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TitleThe Skeleton [electronic resource] : Biochemical, Genetic, and Molecular Interactions in Development and Homeostasis / edited by Edward J. Massaro, John M. Rogers
ImprintTotowa, NJ : Humana Press : Imprint: Humana Press, 2004
Connect tohttp://dx.doi.org/10.1007/978-1-59259-736-9
Descript XVIII, 428 p. online resource

SUMMARY

The skeleton is a complex multifunctional system. In addition to its mechanical/structural support function, it is, as the major reservoir of calcium, intimately involved in intracellular signaling pathways of critical importance both in the complex process of development and the maintenance of physiologic homeostasis. It is also, as the major source of blood cells, a critical part of the circulatory, respiratory, and immune systems. In The Skeleton: Biochemical, Genetic, and Molecular Interactions in Development and Homeostasis, established biomedical researchers, developmental biologists, and clinical practitioners offer a cutting-edge survey of diverse critical issues in bone biology. Topics range from chondrogenesis, chondrocytes, and cartilage to skeletal dysmorphology, and include the control of skeletal development, osteoblastic cell differentiation, and bone induction, growth, remodeling, and mineralization. The authors focus on the biochemical, genetic, and molecular interactions that support the development and homeostasis of the skeleton. Their state-of-the-art understanding of bone physiology-and how it is modified throughout all the stages of life-offers novel approaches for improving the endurance of load-bearing implants, achieving life-long optimal bone strength, overcoming microgravity (space flight), and hastening the healing of fractures, osteotomies, and arthrodeses. Equally important are their insights into metaphyseal fractures in the aged, into the mechanism(s) of osteopenia and osteoporosis, and into how and why, during menopause, healthy women lose only bone adjacent to the marrow. Authoritative and up-to-date, The Skeleton: Biochemical, Genetic, and Molecular Interactions in Development and Homeostasis offers biomedical and clinical researchers rapid access to the latest understanding of the biochemistry, physiology, pharmacology, genetics, molecular biology, developmental biology, and aging of the skeleton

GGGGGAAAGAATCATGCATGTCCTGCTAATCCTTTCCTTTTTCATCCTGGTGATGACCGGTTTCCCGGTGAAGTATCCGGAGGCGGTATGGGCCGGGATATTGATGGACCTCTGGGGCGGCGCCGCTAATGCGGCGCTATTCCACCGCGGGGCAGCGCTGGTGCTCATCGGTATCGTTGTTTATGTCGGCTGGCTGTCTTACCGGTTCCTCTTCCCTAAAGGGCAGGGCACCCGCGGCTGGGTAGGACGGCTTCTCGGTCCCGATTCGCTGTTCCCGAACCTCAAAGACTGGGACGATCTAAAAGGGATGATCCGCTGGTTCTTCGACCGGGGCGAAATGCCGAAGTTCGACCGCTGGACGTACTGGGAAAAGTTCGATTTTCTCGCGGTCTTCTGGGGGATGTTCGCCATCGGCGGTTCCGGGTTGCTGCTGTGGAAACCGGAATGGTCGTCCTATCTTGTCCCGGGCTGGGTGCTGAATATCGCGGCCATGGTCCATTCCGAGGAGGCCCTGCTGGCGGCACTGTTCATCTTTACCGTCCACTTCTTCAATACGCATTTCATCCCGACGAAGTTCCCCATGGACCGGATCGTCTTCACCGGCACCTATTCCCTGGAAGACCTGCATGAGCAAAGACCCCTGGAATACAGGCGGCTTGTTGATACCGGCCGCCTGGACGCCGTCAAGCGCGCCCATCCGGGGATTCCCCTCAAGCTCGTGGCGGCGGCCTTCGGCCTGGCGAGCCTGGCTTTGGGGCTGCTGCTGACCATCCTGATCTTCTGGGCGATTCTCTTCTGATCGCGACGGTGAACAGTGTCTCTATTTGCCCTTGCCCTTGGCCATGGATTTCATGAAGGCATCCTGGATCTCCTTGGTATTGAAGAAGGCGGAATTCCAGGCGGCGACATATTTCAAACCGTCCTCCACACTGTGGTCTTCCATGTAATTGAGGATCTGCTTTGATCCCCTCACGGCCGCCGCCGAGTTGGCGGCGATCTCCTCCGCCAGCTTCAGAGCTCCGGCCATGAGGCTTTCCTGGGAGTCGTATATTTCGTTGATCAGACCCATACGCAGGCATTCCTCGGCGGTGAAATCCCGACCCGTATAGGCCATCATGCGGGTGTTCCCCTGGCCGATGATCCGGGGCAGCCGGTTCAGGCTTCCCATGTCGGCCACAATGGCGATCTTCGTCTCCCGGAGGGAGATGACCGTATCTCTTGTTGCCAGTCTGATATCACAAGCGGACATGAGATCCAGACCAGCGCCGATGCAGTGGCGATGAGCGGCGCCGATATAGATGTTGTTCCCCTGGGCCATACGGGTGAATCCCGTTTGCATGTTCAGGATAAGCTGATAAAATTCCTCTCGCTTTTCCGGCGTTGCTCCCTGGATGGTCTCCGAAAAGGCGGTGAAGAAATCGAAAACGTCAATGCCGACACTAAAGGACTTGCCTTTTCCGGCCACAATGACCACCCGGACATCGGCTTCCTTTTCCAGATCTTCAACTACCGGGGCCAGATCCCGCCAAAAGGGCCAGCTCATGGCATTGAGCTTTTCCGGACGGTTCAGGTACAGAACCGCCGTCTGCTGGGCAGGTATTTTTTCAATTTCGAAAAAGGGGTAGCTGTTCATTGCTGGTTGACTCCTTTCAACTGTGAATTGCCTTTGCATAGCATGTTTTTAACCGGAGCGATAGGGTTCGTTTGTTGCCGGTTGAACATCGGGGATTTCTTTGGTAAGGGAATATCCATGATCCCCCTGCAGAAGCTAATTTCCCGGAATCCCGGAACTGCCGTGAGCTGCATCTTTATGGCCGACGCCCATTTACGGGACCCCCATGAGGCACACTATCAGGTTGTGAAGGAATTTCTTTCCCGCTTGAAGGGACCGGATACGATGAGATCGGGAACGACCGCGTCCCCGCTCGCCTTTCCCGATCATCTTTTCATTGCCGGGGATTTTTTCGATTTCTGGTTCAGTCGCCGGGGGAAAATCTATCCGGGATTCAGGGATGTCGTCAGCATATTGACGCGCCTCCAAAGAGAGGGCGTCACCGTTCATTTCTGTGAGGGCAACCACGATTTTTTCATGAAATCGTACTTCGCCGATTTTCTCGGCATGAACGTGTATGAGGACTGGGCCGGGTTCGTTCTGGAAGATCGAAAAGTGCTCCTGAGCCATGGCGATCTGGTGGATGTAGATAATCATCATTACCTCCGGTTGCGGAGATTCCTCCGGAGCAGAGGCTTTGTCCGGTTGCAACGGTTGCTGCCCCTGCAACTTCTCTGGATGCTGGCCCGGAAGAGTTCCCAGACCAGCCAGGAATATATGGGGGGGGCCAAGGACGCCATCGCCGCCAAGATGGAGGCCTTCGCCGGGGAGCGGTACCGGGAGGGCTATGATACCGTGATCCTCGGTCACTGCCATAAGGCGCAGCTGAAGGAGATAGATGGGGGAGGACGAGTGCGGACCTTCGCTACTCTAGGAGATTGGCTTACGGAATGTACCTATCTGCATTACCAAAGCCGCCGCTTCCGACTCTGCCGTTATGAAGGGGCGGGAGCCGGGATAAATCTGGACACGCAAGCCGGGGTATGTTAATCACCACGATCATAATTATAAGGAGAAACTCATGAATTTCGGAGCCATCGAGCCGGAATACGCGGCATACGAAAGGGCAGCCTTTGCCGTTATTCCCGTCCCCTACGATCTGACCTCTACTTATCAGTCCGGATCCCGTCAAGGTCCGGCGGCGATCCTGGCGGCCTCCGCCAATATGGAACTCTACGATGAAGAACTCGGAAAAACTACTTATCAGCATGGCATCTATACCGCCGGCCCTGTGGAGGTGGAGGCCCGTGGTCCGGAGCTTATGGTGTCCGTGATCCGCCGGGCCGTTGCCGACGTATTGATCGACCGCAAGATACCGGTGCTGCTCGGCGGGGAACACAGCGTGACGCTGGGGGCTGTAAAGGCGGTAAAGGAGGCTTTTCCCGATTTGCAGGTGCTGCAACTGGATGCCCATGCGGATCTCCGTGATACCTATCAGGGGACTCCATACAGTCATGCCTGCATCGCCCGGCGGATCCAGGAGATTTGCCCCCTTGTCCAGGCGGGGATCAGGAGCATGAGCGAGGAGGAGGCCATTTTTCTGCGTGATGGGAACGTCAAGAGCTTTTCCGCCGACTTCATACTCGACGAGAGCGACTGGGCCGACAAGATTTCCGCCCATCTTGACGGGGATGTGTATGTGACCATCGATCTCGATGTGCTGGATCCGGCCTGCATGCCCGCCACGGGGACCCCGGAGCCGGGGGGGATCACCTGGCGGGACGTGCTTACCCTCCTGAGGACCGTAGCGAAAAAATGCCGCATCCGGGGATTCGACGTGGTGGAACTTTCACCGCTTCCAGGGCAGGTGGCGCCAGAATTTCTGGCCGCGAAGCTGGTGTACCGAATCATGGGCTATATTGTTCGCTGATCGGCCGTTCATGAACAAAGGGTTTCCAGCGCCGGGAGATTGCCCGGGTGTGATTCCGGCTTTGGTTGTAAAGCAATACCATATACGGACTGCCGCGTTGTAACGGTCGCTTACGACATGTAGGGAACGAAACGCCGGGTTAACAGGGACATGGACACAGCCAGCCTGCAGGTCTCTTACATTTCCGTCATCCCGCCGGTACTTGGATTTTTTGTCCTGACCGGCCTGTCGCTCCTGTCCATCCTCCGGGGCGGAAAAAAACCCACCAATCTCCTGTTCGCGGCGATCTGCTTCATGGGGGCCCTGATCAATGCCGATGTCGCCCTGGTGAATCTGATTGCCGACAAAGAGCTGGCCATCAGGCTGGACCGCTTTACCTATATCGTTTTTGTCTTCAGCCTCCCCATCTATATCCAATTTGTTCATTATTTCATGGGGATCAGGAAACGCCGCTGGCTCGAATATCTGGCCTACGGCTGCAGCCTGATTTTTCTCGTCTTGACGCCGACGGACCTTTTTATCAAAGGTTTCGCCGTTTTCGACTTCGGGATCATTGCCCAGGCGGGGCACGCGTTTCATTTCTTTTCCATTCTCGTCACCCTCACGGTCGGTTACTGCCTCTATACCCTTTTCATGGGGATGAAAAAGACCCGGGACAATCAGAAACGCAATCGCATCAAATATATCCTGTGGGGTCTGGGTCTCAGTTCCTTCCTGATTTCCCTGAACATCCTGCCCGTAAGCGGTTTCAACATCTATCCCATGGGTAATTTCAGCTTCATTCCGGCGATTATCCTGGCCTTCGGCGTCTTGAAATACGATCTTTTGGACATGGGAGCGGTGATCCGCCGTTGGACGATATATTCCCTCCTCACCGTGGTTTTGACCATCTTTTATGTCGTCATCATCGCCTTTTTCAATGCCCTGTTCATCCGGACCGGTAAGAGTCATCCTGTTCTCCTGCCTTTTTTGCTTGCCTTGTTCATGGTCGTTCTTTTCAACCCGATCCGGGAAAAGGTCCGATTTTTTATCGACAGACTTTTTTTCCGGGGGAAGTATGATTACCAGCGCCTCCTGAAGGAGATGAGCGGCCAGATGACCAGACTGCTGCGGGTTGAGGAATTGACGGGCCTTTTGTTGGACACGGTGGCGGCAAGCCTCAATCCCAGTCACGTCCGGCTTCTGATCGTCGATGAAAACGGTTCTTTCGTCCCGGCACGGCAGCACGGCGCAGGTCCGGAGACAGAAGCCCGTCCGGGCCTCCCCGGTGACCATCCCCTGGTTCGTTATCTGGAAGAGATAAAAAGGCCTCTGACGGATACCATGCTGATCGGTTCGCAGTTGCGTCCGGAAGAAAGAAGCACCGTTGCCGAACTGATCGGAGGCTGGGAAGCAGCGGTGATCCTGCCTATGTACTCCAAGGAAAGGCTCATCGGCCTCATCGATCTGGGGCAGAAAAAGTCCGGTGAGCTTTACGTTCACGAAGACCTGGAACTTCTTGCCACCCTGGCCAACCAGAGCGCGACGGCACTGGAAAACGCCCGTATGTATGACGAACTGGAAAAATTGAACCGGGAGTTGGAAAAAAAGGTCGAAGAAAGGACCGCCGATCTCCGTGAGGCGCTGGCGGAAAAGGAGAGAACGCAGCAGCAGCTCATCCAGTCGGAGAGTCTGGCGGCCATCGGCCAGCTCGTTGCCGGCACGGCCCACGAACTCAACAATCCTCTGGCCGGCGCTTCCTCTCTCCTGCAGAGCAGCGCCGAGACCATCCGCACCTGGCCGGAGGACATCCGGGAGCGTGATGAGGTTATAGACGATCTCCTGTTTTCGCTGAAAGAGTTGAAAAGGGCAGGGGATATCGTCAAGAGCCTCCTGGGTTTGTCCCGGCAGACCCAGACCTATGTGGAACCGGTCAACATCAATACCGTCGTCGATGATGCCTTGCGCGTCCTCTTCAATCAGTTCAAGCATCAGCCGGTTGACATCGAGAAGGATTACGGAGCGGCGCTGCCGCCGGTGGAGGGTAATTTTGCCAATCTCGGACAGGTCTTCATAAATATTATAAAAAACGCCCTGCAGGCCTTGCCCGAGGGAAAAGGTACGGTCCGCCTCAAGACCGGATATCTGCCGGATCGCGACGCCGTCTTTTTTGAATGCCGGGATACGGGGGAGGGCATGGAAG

CONTENT

1 Molecular Basis of Cellโ{128}{148}Cell Interaction and Signaling in Mesenchymal Chondrogenesis -- 2 Chondrocyte Cell Fate Determination in Response to Bone Morphogenetic Protein Signaling -- 3 Regulation of Chondrocyte Differentiation -- 4 Continuous Expression of Cbfa1 in Nonhypertrophic Chondrocytes Uncovers Its Ability to Induce Hypertrophic Chondrocyte Differentiation and Partially Rescues Cbfa1-Deficient Mice -- 5 Molecular Biology and Biosynthesis of Collagens -- 6 Mechanotransduction Pathways in Cartilage -- 7 Molecular Genetic Analysis of the Role of the HoxD Complex in Skeletal Development: Impact of the loxP/Cre System in Targeted Mutagenesis of the Mouse HoxD Complex -- 8 Control of Development and Homeostasis Via Regulation of BMP, Wnt, and Hedgehog Signaling -- 9 FGF4 and Skeletal Morphogenesis -- 10 Retinoid Signaling and Skeletal Development -- 11 Retinoids and Indian Hedgehog Orchestrate Long Bone Development -- 12 Synergy Between Osteogenic Protein-1 and Osteotropic Factors in the Stimulation of Rat Osteoblastic Cell Differentiation -- 13 Bone Morphogenic Proteins, Osteoblast Differentiation, and Cell Survival During Osteogenesis -- 14 Osteoclast Differentiation -- 15 Soluble Signals and Insoluble Substrata: Novel Molecular Cues Instructing the Induction of Bone -- 16 Perichondrial and Periosteal Regulation of Endochondral Growth -- 17 Computer Simulations of Cancellous Bone Remodeling -- 18 Effects of Microgravity on Skeletal Remodeling and Bone Cells -- 19 Quantitative Analyses of the Development of Different Hard Tissues -- 20 Fetal Mineral Homeostasis and Skeletal Mineralization -- 21 Control of Osteoblast Function and Bone Extracellular Matrix Mineralization by Vitamin D -- 22 Role of Pax3 and PDGF-? Receptor in Skeletal Morphogenesis and Facial Clefting -- 23 Genetics of Achondroplasia and Hypochondroplasia -- 24 Effects of Boric Acid on Hox Gene Expression and the Axial Skeleton in the Developing Rat -- 25 Toxicant-Induced Lumbar and Cervical Ribs in Rodents -- 26 Experimental Skeletal Dysmorphology: Risk Assessment Issues


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